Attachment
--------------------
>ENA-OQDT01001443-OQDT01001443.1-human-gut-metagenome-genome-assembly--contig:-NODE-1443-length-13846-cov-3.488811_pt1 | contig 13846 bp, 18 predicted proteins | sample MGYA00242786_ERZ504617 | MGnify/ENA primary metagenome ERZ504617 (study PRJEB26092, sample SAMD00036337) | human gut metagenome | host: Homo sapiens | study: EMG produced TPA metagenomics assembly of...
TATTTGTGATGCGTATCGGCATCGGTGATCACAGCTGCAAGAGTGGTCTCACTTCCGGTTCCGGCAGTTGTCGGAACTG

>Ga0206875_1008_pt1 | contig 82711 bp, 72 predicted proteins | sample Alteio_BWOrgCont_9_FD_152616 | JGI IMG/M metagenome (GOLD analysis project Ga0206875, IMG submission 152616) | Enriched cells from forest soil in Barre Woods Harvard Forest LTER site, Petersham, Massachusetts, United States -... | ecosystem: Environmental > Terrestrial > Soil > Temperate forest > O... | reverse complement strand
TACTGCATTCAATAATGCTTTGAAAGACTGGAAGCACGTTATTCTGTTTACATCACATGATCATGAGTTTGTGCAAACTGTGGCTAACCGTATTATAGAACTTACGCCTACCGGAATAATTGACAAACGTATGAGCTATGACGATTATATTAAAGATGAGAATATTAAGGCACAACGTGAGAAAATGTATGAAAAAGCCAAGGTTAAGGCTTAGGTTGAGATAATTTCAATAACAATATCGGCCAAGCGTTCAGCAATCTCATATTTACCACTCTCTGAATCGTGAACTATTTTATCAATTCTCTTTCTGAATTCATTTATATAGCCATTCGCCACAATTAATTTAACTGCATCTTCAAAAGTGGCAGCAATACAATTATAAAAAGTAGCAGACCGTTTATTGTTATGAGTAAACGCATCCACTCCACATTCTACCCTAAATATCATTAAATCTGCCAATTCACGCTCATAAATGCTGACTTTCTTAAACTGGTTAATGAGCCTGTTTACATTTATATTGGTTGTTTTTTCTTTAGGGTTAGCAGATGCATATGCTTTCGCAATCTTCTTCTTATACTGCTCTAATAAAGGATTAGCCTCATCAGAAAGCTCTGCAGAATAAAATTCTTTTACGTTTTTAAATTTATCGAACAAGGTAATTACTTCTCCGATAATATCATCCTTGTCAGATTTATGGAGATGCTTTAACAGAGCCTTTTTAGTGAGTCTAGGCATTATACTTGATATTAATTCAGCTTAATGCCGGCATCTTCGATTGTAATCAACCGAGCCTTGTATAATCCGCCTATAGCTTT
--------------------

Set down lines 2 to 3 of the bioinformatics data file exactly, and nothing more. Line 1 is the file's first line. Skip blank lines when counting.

TATTTGTGATGCGTATCGGCATCGGTGATCACAGCTGCAAGAGTGGTCTCACTTCCGGTTCCGGCAGTTGTCGGAACTG

>Ga0206875_1008_pt1 | contig 82711 bp, 72 predicted proteins | sample Alteio_BWOrgCont_9_FD_152616 | JGI IMG/M metagenome (GOLD analysis project Ga0206875, IMG submission 152616) | Enriched cells from forest soil in Barre Woods Harvard Forest LTER site, Petersham, Massachusetts, United States -... | ecosystem: Environmental > Terrestrial > Soil > Temperate forest > O... | reverse complement strand